Planning to send money to the Philippines from the United States? Don't get caught off guard. Here's what you and your recipient need to know about taxes.
February 2, 2021 — 5 min read
In 1980, foreign remittances accounted for about 2 percent of the Philippines’ Gross Domestic Product (GDP). Today, this proportion has increased about 500 percent. Filipinos living overseas send over $400 billion USD a year to friends and family back home.
Now, what happens if you’re sending large transfers to the Philippines, or sending large transfers? Will you be taxed?
At this time, there is no VAT (Value Added Tax) in the Philippines. However, many tax laws still apply, and they come with penalties. We’ll get to that later in the guide.
Depending on why and to whom you’re sending money, you or your recipient may be responsible for the following:
Business Remittance Taxes
Business remittance payments are usually large transactions, particularly in comparison to personal remittances. Instead of $500 USD, the transfer might be $500,000 USD.
Because these transactions are cheaper, and because businesses do not rely as heavily on these payments as individuals, the government takes 15 percent of any after-tax profits sent from an overseas branch to a home office in the Philippines.
Businesses in Philippine Economic Zone Authorities are exempt from this tax.
Occasionally, personal remittances are much larger. Life insurance proceeds and other financial windfalls are a good example. Additionally, small transfers add up over time. If migrant workers in America send $500 USD every two weeks for a year, that’s $13,000 USD.
Senders and recipients usually do not think remittance payments are “gifts”, but that’s how the taxing authority views them. If your remittances exceed $15,000 USD in a single year, the excess could be subject to the gift tax. This amount is the aggregate of all gifts, and not just remittance payments.
Gift tax amounts vary in different circumstances, but they are usually much higher than income taxes. Fortunately, most U.S.-based remittance senders are exempt from the gift tax, as follows:
Minor Dependent Child: If the remittance goes directly to a minor child, it is exempt from the gift tax. If the remittance is exclusively for the benefit of a minor child, such as a child support payment, the remittance is probably exempt.
Family Members: This one is a bit complex. Technically, family member remittances could be subject to the gift tax. But in these situations, senders can avoid the gift tax by dividing the remittances between family members (e.g. $7,500 USD to Mom and $7,500 USD to Dad). This workaround is only available if the remittance funds are for family support purposes. In other contexts, such a division could be tax fraud.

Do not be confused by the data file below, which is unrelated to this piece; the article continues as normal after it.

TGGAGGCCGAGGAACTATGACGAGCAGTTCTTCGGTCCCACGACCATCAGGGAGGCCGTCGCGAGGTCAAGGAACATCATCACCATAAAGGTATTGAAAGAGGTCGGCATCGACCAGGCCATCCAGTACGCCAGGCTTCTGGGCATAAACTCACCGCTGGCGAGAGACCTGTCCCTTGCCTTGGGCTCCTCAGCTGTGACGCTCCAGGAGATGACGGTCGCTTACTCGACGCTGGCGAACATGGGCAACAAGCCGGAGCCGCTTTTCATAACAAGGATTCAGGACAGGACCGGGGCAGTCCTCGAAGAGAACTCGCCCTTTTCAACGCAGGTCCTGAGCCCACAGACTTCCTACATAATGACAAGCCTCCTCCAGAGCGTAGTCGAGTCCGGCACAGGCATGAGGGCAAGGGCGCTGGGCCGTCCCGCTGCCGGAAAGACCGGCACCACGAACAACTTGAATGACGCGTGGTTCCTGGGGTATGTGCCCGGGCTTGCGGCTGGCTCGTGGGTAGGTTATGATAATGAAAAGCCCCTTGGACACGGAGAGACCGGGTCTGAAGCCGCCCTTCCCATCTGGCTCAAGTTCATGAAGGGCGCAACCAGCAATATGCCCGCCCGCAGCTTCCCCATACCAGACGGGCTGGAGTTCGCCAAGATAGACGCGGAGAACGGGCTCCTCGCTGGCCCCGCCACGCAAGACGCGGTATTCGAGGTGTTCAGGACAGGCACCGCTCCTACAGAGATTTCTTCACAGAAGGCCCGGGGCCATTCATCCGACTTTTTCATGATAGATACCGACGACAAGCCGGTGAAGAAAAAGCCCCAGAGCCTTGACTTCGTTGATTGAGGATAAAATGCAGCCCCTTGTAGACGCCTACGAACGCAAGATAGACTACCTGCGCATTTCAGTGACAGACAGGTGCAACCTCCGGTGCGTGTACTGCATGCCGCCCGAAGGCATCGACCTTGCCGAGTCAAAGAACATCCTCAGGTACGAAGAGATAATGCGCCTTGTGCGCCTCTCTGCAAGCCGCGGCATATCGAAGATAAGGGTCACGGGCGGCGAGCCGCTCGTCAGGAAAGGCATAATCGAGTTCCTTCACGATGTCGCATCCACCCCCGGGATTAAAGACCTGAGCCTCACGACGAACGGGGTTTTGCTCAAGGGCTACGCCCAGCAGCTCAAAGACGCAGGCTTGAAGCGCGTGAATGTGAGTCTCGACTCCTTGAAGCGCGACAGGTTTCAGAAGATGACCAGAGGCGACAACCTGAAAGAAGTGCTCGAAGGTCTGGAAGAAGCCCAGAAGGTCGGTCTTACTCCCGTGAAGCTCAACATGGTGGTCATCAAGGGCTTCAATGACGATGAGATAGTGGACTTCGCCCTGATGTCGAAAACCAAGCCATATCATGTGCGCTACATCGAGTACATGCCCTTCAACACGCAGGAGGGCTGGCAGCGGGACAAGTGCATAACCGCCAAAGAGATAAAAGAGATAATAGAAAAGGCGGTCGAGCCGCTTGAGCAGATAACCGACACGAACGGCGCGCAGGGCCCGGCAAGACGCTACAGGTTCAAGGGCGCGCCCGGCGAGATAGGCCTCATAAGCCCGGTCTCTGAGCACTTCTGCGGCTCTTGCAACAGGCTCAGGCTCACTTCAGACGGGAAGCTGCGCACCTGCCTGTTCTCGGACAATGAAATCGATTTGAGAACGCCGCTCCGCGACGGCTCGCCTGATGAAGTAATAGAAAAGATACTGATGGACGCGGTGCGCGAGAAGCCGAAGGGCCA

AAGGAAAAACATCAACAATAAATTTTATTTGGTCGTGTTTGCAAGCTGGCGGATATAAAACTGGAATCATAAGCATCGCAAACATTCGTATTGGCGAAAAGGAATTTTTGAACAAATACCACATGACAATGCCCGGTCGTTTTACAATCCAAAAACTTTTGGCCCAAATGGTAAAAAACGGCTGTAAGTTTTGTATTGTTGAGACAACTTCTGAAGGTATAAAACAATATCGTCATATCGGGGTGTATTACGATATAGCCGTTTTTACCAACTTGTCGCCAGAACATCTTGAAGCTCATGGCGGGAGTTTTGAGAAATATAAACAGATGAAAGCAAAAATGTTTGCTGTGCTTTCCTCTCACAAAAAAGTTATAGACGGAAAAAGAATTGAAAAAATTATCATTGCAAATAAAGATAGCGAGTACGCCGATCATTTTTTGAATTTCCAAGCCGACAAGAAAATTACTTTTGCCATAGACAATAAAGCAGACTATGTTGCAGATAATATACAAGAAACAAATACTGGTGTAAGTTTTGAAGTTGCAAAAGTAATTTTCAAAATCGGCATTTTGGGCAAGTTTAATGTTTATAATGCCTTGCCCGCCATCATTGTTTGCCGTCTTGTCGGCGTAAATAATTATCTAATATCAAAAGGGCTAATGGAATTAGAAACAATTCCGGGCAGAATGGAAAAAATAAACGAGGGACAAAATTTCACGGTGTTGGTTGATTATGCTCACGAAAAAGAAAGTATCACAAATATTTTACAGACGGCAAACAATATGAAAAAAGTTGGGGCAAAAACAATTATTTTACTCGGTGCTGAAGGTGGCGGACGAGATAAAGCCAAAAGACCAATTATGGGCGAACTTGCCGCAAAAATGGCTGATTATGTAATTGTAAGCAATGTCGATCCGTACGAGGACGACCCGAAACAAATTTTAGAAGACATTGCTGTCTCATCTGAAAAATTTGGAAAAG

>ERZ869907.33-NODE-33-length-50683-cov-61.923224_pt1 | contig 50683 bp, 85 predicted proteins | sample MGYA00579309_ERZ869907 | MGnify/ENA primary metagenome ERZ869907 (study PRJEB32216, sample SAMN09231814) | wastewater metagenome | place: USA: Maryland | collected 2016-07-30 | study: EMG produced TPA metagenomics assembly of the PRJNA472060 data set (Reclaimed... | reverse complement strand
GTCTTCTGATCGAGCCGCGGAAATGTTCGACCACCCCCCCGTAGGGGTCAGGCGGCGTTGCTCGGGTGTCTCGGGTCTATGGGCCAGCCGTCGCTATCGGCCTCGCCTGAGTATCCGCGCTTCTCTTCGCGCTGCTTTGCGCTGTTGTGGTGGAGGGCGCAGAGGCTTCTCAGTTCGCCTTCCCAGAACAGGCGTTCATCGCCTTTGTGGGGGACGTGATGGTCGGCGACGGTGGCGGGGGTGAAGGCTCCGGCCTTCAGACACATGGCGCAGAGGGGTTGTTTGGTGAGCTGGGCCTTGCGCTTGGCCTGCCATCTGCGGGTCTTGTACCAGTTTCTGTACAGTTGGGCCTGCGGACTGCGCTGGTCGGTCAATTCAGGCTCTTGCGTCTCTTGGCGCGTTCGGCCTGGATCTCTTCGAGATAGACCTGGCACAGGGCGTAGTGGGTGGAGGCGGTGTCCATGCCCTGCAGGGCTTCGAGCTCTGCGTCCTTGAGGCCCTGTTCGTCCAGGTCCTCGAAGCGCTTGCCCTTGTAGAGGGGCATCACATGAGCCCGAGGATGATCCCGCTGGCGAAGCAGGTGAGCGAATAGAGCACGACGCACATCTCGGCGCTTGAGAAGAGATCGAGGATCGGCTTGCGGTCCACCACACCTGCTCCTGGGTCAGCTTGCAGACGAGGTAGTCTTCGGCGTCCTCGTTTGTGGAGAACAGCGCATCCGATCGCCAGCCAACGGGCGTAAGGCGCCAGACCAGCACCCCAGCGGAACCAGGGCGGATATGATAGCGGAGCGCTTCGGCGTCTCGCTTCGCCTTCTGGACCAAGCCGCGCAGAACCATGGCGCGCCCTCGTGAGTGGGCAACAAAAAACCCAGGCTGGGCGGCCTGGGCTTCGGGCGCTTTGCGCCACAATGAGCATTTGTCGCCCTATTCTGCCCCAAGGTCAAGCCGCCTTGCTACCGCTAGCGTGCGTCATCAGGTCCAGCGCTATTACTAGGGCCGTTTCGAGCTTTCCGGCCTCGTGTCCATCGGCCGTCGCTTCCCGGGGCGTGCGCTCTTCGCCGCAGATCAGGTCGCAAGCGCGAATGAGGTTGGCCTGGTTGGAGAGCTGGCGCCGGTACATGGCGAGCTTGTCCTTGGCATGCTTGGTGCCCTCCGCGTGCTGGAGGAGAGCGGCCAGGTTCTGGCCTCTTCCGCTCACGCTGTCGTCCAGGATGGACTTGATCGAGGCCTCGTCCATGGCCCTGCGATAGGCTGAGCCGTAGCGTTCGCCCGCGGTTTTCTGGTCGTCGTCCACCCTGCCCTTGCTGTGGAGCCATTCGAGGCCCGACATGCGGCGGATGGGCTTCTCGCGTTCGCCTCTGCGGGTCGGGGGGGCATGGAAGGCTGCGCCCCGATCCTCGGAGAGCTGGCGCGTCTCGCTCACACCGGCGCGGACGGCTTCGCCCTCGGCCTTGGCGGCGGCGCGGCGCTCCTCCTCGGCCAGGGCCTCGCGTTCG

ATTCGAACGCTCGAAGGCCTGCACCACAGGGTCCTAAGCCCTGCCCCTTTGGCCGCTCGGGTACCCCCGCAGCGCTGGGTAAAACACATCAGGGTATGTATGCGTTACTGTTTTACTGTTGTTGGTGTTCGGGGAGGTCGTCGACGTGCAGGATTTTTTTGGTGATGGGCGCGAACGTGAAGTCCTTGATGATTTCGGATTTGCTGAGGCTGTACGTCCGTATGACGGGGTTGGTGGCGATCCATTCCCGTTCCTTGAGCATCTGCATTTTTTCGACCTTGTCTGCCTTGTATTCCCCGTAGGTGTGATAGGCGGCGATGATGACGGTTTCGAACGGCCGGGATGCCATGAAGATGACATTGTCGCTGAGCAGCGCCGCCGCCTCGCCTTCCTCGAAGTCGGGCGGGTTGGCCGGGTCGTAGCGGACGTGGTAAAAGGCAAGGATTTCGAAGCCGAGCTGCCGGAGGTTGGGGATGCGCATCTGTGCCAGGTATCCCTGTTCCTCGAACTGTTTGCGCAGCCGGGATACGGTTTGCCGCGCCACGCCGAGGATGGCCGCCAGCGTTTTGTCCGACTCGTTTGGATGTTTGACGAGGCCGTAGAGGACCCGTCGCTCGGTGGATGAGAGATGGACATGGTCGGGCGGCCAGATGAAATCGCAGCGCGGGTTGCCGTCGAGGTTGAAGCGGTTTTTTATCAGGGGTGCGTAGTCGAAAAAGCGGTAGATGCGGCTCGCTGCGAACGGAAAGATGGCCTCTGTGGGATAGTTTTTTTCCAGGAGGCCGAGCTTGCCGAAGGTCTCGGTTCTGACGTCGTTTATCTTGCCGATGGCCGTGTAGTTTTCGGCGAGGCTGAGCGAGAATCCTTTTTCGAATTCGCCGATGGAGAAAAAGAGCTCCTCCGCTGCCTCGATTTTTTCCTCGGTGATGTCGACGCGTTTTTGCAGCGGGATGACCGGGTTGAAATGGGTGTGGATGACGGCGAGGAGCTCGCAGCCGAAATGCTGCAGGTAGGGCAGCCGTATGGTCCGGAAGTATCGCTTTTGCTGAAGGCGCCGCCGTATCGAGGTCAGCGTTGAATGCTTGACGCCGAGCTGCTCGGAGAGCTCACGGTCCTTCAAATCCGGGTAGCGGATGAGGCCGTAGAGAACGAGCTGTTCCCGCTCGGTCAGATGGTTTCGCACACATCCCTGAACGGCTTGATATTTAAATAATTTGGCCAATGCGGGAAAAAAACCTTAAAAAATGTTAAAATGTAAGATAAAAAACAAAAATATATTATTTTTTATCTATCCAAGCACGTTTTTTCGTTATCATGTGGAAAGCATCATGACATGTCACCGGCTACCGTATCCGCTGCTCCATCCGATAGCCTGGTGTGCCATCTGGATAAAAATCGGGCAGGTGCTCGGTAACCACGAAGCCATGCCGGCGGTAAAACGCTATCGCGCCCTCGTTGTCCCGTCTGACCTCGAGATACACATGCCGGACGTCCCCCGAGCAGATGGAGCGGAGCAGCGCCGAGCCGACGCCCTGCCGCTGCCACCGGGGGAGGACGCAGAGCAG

Your Own Bank Account: You cannot give a gift to yourself, at least in this context. So, even if someone else pulls out the money and spends it, the remittance is not subject to the gift tax. However, senders must report these transactions to the IRS if they exceed $10,000. Other FBAR (Foreign Bank and Financial Account) restrictions might apply as well.
Filipino recipients generally are exempt from the gift tax as well. The exemption applies if the remittance came from people who “reside abroad, either as an immigrant or for employment on a permanent basis” or “citizens of the Philippines who work and derive income from abroad and whose employment thereat requires them to be physically present abroad most of the time during the taxable year.”
On a related note, if you send or receive a large amount of money, even if the gift tax is inapplicable, expect some additional scrutiny. That scrutiny could delay the transfer and/or prompt government investigators to ask pointed questions.
In the Philippines, income tax levels vary between 5 and 33 percent, at least in most cases. Remittance receipts are income, so they must be reported.
Remittance receipts are in a different category. Irrespective of the recipient’s income tax level, the failure to declare penalty is 25 percent of the remittance. The government adds an additional 20 percent in penalties and interest. Furthermore, Filipino laws regarding willful tax evasion are rather broad. So, even if the recipient mistakenly failed to file, the 50 percent tax fraud penalty could apply.
What about Filipino nationals who send remittances back home? Generally, once these individuals register with the Philippine Overseas Employment Administration (POEA), the government labels them as Overseas Filipino Workers (OFWs). OFWs must pay taxes in the United States or wherever they live, but they are exempt from all Filipino income taxes.
To establish OFW status, these workers must normally provide certain documents, such as an overseas employment certificate, an Overseas Workers Welfare Administration membership certificate, and a POEA receipt.
Most senders and recipients do not pay direct taxes on remittances to the Philippines. However, the income tax laws normally apply, at least to recipients. People should be well aware of these rules, in order to avoid higher penalties.
At Xe, we focus entirely on cost-effective international funds transfers (unlike your local bank). The Philippines is just one of the over 130 countries that we send money to every day. Your friends and family back home count on remittance payments to make ends meet, and you can count on us to give you a great rate (so you can send more home) and get your money to the Philippines as quickly as possible.